Two days after the Boston Marathon bombing, the media released the name of the third victim, Lu Lingzi, a Chinese student. As I read several articles, my heart stopped: I recognized the background of many of her photos—Toah Nipi, our camp in New Hampshire. This tragic story had suddenly become very personal.
Lingzi came to Boston University (BU) last fall as a graduate student in statistics. Her roommate, another Chinese student, was a Christian involved in our International Student Ministry (ISM) graduate student chapter. As roommates often do, she invited Lingzi to come to a weekend conference. One of our staff at BU, Tim Leary, hosted a lunch to explain the nature of the retreat to Lingzi and others.
By all accounts, Lingzi had a wonderful time that weekend. Her Facebook photos show a smiling, engaged student soaking up her surroundings. In the photo above, Lingzi is in the center (in white), with her friends at Toah Nipi last fall
Fast-forward to the night after the bombing. When Lingzi failed to return to her dorm, her roommate went from hospital to hospital. In another attempt to find Lingzi, Tim posted a prayer request for her on Facebook.
As a result of that posting, Tim received a flood of media requests to identify the third victim. Out of respect for Lingzi’s family in China — they initially had requested that her name not be made public — Tim refused to disclose her name.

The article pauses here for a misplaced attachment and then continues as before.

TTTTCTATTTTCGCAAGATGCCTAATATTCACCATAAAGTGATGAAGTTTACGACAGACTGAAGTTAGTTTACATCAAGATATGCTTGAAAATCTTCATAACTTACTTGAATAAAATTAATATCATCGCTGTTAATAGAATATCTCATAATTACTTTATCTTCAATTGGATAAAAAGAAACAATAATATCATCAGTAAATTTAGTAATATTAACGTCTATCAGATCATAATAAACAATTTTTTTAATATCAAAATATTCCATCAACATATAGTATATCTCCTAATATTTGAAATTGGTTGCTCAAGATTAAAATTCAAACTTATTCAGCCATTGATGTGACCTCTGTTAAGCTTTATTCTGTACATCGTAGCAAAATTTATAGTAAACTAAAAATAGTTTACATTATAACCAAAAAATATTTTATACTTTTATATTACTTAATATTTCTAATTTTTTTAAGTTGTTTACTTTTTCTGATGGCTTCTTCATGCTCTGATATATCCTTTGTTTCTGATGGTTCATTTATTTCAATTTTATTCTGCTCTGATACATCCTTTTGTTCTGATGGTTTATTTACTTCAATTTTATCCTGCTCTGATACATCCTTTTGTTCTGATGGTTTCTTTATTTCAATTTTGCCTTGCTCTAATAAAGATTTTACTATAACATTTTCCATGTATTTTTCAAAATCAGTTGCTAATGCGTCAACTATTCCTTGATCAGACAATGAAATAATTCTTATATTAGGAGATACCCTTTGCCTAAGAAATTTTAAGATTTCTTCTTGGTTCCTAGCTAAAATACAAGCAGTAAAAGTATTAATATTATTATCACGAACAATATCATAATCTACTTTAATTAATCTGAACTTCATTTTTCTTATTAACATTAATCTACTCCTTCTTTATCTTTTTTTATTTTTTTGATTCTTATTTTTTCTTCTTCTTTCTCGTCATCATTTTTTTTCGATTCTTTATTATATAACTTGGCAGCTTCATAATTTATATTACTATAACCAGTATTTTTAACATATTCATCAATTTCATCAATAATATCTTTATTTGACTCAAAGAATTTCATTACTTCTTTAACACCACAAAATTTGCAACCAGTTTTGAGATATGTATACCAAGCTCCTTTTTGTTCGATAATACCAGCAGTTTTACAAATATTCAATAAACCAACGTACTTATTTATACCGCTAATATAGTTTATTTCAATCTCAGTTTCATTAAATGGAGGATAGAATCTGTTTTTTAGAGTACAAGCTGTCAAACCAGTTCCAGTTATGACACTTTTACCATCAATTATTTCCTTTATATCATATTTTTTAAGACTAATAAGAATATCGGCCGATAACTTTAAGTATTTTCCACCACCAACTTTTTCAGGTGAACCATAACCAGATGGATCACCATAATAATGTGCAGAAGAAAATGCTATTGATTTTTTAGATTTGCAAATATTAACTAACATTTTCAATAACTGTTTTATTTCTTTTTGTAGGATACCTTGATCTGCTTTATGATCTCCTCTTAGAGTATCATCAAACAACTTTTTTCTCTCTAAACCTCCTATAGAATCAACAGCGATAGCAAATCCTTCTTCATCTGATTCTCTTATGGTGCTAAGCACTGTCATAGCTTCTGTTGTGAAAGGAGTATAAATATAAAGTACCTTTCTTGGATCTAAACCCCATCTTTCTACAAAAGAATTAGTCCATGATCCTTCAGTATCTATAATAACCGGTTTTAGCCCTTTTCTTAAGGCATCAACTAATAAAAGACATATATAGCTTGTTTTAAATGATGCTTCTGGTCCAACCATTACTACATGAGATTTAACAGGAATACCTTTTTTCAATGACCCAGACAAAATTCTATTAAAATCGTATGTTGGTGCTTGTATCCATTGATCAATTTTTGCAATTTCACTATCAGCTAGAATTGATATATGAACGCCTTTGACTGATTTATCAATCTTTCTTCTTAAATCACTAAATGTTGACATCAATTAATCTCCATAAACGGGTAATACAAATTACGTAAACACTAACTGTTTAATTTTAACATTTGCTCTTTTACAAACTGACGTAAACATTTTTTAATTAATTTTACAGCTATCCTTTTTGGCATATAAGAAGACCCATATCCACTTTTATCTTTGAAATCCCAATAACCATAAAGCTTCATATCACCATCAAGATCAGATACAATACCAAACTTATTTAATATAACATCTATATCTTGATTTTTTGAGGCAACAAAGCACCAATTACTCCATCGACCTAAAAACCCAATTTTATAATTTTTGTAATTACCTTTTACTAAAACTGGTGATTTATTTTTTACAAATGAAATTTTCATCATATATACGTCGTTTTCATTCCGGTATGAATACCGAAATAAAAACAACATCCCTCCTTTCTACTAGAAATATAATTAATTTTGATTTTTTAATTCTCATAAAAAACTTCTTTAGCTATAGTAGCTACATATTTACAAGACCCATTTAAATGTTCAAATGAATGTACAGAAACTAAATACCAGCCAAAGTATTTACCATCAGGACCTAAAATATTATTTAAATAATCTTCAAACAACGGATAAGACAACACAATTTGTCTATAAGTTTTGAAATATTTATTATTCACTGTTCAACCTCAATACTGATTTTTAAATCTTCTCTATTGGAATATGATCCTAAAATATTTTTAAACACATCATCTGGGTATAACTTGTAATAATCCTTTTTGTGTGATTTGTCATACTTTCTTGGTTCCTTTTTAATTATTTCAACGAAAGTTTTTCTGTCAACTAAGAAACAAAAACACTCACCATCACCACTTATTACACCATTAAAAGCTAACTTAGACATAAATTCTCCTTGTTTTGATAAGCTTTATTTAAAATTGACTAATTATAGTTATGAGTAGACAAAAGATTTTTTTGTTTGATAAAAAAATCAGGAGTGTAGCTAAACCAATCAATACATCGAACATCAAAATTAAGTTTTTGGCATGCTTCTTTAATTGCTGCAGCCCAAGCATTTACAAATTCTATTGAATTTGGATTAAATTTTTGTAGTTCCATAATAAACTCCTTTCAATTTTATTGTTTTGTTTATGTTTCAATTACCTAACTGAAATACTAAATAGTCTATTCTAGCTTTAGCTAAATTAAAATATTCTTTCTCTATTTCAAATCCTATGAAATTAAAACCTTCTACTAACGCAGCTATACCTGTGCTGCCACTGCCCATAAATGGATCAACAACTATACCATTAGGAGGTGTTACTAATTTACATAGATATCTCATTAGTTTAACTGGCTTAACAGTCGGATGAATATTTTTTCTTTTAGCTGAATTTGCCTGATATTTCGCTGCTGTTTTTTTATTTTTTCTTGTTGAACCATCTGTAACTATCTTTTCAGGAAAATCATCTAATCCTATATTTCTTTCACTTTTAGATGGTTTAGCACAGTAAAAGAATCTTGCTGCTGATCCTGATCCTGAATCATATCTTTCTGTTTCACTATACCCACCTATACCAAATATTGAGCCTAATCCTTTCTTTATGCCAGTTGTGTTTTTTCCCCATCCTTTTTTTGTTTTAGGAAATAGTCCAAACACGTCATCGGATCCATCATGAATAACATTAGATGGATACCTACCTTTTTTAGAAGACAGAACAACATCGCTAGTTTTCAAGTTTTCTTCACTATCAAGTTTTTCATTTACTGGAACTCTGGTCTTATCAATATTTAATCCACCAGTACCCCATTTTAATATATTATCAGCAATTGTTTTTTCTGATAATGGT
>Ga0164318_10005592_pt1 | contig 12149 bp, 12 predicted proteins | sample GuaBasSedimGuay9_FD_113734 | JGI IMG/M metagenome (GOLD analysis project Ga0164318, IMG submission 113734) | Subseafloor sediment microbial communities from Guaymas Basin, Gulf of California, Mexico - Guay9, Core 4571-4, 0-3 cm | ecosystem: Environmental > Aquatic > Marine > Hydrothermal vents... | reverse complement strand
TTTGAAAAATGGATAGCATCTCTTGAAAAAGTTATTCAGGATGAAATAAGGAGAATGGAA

In the days that followed, Tim and his wife, Sarah — also on staff — ministered to international students at BU. Sarah was particularly close to Lingzi’s roommate. Reflecting on those difficult days, Tim observed, “It was an honor to minister to students in the midst of pain.”
BU held a ceremony honoring Lingzi and her family, 1200 people participated. As a recognized BU chaplain, Tim was asked to read from the book of Revelation. By all accounts, the most moving aspect of the event was a eulogy given by Lu Jun, Lingzi’s father. Of his only child, he lamented, “She was the joy of our lives.” Afterwards, Tim handed him photos of Lingzi from the fall retreat (see below) as well as a Chinese/English New Testament.
First, as the father of two daughters who are about Lingzi’s age, my initial response has been to deeply grieve for her parents. I simply cannot imagine their pain. A month before the Boston Marathon, my eldest ran a similar event in Washington DC. Her fiancée was standing at the finish line with flowers. Had she run in Boston, her time would have put both of them very near the blasts.
Second, as president of InterVarsity, I am incredibly proud for our BU staff. Not only have they been missional in engaging international students with the Gospel, but they have also demonstrated high character by protecting a grieving family. Rather than draw media attention to themselves, they chose to honor others.
Lingzi is the face of so many Chinese students today — bright, engaging, and open. Currently, nearly 200,000 Chinese are studying in America (out of a total of 750,000 international students). Our State Department estimates that 25 percent of all of the world’s future leaders are studying in the United States right now.
International students are a very high priority for InterVarsity. One out of every nine of our students comes from abroad. As our ISM Director Lisa Espineli Chinn says, our motto is “First to Welcome.” We want all students to be recipients of our hospitality and love.
I am so thankful that our community has been part of Lingzi’s story. In her memory, may we redouble our efforts to minister to internationals through student leaders, volunteers and staff.
Additional Photos of Lingzi at Toah Nipi